I begin by asking whether there was a Fregean revolution in logic, and, if so, in what did it consist. I then ask whether, and if so, to what extent, Russell played a decisive role in carrying through the Fregean revolution, and, if so, how. A subsidiary question is whether it was primarily the influence of The Principles of Mathematics or Principia Mathematica, or perhaps both, that stimulated and helped consummate the Fregean revolution. Finally, I examine cases in which logicians sought to integrate traditional logic into the Fregean paradigm, focusing on the case of Henry Bradford Smith. My proposed conclusion is that there were different means adopted for rewriting the syllogism, in terms of the logic of relations, in terms of the propositional calculus, or as formulas of the monadic predicate calculus. This suggests that the changes implemented as a result of the adoption of the Russell–Fregean conception of logic could more accurately be called by Grattan-Guinness’s term convolution, rather than revolution.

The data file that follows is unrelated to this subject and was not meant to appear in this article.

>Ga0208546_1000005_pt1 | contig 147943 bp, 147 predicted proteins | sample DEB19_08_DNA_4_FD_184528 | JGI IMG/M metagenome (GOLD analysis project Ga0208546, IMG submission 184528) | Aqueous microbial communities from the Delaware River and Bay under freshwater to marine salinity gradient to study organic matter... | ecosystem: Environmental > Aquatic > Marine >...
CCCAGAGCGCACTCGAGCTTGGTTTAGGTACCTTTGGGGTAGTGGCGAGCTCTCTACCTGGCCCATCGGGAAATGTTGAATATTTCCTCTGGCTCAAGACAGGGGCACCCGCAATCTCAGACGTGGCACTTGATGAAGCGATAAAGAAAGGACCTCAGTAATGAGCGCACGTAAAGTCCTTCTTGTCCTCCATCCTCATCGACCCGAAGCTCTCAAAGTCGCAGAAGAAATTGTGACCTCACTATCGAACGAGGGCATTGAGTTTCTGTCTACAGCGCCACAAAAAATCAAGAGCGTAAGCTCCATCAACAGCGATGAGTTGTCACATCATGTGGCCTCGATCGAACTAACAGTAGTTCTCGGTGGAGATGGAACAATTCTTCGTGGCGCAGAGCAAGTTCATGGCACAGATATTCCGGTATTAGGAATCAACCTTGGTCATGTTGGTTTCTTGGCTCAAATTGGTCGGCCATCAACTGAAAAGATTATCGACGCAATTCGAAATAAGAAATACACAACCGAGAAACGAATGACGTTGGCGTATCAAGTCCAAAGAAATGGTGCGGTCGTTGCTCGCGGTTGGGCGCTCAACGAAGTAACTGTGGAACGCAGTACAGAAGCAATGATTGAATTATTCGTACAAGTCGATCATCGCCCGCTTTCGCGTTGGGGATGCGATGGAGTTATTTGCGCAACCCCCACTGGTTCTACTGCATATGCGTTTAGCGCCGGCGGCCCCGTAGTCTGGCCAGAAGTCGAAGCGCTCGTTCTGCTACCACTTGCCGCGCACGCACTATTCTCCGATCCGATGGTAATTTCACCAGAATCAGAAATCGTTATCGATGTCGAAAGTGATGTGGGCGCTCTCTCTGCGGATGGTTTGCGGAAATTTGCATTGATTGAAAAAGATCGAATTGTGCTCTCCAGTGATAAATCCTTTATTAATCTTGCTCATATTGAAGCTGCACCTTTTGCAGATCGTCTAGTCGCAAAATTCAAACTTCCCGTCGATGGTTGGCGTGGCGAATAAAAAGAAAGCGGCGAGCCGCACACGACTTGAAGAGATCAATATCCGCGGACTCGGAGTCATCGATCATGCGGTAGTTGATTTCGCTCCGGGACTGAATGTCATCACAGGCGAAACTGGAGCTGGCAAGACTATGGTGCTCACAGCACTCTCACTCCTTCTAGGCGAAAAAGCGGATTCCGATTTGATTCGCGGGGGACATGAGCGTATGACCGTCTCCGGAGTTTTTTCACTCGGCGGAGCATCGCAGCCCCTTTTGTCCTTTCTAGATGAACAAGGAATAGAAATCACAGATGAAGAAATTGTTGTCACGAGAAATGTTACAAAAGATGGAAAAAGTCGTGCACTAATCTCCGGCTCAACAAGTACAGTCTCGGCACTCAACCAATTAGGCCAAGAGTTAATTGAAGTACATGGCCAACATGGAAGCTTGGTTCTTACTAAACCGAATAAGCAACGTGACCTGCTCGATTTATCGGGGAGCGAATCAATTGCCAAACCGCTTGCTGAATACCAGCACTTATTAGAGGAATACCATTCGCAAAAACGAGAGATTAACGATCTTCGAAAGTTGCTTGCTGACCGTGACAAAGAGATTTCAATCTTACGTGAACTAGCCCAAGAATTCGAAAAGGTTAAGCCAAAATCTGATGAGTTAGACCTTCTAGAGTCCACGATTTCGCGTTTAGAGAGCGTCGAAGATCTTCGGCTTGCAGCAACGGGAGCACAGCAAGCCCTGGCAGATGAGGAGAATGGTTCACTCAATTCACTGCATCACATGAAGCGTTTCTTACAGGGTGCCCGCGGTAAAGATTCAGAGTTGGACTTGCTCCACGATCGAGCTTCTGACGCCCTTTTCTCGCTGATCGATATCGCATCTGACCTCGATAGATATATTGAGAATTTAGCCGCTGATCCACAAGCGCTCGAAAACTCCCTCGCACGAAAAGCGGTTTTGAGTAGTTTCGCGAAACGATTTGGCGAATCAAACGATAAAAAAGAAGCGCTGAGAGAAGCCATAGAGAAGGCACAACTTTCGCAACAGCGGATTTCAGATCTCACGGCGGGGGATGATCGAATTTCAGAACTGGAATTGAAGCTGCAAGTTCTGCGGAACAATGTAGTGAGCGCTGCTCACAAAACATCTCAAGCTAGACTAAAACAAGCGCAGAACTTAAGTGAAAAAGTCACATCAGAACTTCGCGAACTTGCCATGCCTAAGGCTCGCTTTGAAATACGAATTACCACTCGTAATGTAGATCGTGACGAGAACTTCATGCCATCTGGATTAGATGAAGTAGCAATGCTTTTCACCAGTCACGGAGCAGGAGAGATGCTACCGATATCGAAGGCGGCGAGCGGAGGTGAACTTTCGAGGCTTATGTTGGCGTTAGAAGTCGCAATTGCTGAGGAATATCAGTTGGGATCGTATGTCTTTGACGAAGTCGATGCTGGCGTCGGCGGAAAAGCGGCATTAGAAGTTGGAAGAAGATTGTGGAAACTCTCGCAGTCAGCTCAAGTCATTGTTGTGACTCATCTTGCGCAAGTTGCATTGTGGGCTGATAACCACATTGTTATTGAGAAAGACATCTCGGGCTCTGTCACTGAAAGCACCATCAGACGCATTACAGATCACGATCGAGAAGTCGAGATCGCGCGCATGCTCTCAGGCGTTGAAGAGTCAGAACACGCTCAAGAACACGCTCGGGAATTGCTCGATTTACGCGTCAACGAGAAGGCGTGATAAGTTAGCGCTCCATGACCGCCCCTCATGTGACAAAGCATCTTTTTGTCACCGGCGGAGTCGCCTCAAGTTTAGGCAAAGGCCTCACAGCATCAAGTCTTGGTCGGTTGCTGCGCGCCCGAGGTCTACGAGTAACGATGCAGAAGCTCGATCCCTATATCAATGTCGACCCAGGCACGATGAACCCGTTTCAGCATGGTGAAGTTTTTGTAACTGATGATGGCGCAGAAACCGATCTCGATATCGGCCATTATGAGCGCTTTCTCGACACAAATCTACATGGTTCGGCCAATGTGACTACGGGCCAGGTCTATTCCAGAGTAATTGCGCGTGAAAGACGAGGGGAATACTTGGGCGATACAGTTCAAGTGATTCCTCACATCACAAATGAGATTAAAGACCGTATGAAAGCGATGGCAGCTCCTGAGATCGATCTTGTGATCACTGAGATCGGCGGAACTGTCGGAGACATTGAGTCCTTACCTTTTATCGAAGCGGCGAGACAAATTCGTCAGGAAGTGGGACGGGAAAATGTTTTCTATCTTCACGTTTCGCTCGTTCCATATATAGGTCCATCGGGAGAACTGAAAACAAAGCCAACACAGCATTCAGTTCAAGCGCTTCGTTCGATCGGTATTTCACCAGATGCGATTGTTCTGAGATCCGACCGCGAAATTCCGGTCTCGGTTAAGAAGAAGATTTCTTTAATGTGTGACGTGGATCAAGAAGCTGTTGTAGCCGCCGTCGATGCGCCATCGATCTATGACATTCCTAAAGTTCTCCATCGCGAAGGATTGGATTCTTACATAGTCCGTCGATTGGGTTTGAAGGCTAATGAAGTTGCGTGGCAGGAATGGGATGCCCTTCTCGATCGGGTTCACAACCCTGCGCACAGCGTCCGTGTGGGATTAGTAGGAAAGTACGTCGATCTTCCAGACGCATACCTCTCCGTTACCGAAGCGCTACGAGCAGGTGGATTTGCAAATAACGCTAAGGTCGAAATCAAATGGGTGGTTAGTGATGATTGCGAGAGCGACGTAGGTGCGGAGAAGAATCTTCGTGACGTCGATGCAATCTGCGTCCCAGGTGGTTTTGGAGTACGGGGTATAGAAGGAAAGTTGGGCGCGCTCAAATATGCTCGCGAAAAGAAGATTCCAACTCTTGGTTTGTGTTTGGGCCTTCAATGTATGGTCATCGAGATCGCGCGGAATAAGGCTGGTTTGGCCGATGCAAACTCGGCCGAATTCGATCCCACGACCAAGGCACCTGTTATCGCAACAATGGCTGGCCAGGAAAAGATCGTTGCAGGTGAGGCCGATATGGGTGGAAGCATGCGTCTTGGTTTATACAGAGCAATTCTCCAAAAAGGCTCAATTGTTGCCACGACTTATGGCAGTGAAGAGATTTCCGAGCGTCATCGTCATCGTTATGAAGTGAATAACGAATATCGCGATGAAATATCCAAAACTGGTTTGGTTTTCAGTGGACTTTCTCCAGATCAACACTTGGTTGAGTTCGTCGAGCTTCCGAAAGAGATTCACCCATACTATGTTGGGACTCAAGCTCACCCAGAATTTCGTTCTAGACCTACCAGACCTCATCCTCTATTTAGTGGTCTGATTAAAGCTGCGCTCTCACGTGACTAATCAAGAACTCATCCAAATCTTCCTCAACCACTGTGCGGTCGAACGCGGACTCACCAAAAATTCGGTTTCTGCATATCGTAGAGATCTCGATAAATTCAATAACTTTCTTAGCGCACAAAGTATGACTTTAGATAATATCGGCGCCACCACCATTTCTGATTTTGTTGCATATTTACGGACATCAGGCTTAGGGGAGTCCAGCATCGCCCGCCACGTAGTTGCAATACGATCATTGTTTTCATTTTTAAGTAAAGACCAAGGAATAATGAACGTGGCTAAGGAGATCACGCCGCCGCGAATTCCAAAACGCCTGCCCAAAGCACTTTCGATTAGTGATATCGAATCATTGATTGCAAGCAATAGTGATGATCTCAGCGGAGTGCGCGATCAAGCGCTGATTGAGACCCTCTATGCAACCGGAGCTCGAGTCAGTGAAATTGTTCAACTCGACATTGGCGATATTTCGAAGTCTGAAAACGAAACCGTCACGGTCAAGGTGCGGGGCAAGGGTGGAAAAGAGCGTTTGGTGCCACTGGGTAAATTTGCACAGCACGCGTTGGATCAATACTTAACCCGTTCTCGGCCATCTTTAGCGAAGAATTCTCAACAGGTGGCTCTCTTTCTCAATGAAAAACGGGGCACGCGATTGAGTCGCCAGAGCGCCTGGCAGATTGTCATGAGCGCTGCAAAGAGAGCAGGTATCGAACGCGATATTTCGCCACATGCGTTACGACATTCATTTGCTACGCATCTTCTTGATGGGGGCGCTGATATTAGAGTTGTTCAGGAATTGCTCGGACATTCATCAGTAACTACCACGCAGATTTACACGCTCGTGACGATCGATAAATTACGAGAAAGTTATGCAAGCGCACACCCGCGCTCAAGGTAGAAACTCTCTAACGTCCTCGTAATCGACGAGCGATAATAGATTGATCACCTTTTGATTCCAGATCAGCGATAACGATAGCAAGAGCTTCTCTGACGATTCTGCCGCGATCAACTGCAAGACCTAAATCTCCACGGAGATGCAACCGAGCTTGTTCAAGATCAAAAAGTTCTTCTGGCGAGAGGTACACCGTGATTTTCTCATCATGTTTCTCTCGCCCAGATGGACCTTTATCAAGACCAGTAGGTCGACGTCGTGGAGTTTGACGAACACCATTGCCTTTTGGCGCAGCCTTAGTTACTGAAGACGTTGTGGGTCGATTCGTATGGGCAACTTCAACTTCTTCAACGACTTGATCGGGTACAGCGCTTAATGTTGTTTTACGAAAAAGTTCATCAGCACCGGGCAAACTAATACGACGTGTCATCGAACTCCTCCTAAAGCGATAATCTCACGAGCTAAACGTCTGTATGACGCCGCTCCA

Anellis, Irving H.
"Did Principia Mathematica Precipitate a "Fregean Revolution"?,"
Russell: the Journal of Bertrand Russell Studies:
1, Article 9.
Available at: http://digitalcommons.mcmaster.ca/russelljournal/vol31/iss1/9